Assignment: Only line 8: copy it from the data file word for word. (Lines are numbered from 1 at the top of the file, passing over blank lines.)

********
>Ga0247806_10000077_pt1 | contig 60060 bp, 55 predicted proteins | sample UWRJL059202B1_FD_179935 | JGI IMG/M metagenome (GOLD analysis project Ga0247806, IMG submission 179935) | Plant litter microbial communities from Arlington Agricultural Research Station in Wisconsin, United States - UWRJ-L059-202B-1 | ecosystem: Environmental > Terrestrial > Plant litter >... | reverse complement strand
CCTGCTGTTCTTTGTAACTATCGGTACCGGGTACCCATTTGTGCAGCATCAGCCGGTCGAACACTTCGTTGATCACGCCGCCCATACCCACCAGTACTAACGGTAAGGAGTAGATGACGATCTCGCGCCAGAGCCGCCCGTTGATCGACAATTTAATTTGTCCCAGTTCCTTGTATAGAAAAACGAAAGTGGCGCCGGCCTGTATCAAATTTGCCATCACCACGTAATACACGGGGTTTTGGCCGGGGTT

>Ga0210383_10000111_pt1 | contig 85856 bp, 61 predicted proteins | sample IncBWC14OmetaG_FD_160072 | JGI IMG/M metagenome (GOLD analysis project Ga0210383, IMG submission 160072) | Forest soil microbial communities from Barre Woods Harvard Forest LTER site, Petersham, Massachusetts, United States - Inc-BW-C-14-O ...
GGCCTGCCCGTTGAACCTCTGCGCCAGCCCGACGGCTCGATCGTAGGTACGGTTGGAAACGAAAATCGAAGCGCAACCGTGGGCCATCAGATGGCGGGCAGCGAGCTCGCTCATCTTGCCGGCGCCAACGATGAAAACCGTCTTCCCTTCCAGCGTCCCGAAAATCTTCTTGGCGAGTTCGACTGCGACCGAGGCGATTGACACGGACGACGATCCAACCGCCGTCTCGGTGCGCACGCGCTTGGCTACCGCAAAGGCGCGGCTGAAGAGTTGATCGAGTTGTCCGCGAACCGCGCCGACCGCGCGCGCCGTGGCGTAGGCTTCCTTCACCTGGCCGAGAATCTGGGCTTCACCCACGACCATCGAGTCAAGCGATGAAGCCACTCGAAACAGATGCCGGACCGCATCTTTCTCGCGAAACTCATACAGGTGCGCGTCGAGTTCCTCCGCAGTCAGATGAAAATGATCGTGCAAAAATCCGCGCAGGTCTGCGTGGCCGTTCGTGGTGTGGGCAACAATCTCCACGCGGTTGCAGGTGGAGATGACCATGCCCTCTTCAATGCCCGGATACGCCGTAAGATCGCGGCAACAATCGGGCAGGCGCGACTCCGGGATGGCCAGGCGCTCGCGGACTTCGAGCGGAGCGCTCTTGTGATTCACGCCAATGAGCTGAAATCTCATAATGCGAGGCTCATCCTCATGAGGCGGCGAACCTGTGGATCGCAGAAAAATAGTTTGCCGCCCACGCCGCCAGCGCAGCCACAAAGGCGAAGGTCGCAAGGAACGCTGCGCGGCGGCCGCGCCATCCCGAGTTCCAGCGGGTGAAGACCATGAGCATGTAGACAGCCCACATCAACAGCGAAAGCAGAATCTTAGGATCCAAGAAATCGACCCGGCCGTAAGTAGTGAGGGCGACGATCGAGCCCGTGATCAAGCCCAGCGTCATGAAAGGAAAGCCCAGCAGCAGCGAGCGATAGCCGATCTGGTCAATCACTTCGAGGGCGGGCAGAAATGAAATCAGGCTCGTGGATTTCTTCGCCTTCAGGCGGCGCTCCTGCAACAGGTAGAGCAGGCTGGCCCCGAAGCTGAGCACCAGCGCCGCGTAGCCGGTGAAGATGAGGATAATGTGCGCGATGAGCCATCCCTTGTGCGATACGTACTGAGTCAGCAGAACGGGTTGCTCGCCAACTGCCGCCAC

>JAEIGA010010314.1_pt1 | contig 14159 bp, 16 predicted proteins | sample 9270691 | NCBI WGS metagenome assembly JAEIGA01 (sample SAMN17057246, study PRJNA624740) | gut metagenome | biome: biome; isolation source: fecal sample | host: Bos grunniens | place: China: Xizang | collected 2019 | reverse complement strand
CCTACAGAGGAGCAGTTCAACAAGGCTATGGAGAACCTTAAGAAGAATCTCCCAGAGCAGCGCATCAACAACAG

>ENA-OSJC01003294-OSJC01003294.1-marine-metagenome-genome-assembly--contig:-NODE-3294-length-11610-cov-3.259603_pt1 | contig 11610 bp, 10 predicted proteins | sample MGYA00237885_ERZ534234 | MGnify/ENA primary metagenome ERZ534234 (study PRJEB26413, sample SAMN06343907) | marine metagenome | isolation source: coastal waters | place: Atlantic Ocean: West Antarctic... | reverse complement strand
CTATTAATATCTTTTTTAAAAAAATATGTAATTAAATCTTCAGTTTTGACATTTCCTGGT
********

CTATTAATATCTTTTTTAAAAAAATATGTAATTAAATCTTCAGTTTTGACATTTCCTGGT